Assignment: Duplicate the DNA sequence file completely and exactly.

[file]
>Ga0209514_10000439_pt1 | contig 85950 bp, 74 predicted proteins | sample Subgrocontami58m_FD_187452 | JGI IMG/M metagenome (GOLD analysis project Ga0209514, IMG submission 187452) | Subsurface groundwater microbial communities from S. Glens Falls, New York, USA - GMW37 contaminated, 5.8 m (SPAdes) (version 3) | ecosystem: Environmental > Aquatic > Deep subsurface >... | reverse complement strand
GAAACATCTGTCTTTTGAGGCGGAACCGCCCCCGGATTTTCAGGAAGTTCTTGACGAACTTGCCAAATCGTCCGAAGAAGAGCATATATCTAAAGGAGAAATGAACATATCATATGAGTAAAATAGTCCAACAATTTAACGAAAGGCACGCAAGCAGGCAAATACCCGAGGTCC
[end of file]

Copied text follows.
>Ga0209514_10000439_pt1 | contig 85950 bp, 74 predicted proteins | sample Subgrocontami58m_FD_187452 | JGI IMG/M metagenome (GOLD analysis project Ga0209514, IMG submission 187452) | Subsurface groundwater microbial communities from S. Glens Falls, New York, USA - GMW37 contaminated, 5.8 m (SPAdes) (version 3) | ecosystem: Environmental > Aquatic > Deep subsurface >... | reverse complement strand
GAAACATCTGTCTTTTGAGGCGGAACCGCCCCCGGATTTTCAGGAAGTTCTTGACGAACTTGCCAAATCGTCCGAAGAAGAGCATATATCTAAAGGAGAAATGAACATATCATATGAGTAAAATAGTCCAACAATTTAACGAAAGGCACGCAAGCAGGCAAATACCCGAGGTCC